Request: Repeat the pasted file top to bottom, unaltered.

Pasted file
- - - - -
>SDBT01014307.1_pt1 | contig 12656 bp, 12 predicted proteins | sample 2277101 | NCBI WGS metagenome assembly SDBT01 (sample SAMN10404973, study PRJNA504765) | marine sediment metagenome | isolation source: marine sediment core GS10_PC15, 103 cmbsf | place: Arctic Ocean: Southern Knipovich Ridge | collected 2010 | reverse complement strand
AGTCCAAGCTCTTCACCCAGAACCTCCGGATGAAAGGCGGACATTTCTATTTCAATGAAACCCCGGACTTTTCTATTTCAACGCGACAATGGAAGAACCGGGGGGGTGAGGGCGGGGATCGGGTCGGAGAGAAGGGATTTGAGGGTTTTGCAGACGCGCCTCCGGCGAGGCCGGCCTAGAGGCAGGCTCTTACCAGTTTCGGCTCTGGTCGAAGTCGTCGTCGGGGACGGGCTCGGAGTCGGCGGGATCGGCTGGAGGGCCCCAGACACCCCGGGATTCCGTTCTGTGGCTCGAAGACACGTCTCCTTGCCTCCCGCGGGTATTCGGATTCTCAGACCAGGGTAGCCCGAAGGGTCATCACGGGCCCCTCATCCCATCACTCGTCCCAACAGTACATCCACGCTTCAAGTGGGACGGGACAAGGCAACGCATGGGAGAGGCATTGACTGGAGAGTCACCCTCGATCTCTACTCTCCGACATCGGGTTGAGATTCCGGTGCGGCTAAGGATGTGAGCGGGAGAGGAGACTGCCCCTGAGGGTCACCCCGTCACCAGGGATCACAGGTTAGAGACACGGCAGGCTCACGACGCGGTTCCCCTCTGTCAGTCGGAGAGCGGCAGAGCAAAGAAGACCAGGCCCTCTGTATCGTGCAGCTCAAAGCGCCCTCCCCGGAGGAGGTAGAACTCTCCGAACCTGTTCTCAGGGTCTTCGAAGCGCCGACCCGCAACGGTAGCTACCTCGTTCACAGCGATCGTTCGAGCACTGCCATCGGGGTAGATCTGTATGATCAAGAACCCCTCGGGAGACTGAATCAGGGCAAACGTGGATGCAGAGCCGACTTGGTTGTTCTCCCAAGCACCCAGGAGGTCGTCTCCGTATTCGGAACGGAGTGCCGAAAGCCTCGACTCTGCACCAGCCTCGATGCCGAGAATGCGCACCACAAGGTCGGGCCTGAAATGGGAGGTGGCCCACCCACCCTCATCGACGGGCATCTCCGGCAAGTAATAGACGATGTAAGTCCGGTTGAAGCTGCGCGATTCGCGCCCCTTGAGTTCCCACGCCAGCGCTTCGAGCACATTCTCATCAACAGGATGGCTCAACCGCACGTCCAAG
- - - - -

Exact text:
>SDBT01014307.1_pt1 | contig 12656 bp, 12 predicted proteins | sample 2277101 | NCBI WGS metagenome assembly SDBT01 (sample SAMN10404973, study PRJNA504765) | marine sediment metagenome | isolation source: marine sediment core GS10_PC15, 103 cmbsf | place: Arctic Ocean: Southern Knipovich Ridge | collected 2010 | reverse complement strand
AGTCCAAGCTCTTCACCCAGAACCTCCGGATGAAAGGCGGACATTTCTATTTCAATGAAACCCCGGACTTTTCTATTTCAACGCGACAATGGAAGAACCGGGGGGGTGAGGGCGGGGATCGGGTCGGAGAGAAGGGATTTGAGGGTTTTGCAGACGCGCCTCCGGCGAGGCCGGCCTAGAGGCAGGCTCTTACCAGTTTCGGCTCTGGTCGAAGTCGTCGTCGGGGACGGGCTCGGAGTCGGCGGGATCGGCTGGAGGGCCCCAGACACCCCGGGATTCCGTTCTGTGGCTCGAAGACACGTCTCCTTGCCTCCCGCGGGTATTCGGATTCTCAGACCAGGGTAGCCCGAAGGGTCATCACGGGCCCCTCATCCCATCACTCGTCCCAACAGTACATCCACGCTTCAAGTGGGACGGGACAAGGCAACGCATGGGAGAGGCATTGACTGGAGAGTCACCCTCGATCTCTACTCTCCGACATCGGGTTGAGATTCCGGTGCGGCTAAGGATGTGAGCGGGAGAGGAGACTGCCCCTGAGGGTCACCCCGTCACCAGGGATCACAGGTTAGAGACACGGCAGGCTCACGACGCGGTTCCCCTCTGTCAGTCGGAGAGCGGCAGAGCAAAGAAGACCAGGCCCTCTGTATCGTGCAGCTCAAAGCGCCCTCCCCGGAGGAGGTAGAACTCTCCGAACCTGTTCTCAGGGTCTTCGAAGCGCCGACCCGCAACGGTAGCTACCTCGTTCACAGCGATCGTTCGAGCACTGCCATCGGGGTAGATCTGTATGATCAAGAACCCCTCGGGAGACTGAATCAGGGCAAACGTGGATGCAGAGCCGACTTGGTTGTTCTCCCAAGCACCCAGGAGGTCGTCTCCGTATTCGGAACGGAGTGCCGAAAGCCTCGACTCTGCACCAGCCTCGATGCCGAGAATGCGCACCACAAGGTCGGGCCTGAAATGGGAGGTGGCCCACCCACCCTCATCGACGGGCATCTCCGGCAAGTAATAGACGATGTAAGTCCGGTTGAAGCTGCGCGATTCGCGCCCCTTGAGTTCCCACGCCAGCGCTTCGAGCACATTCTCATCAACAGGATGGCTCAACCGCACGTCCAAG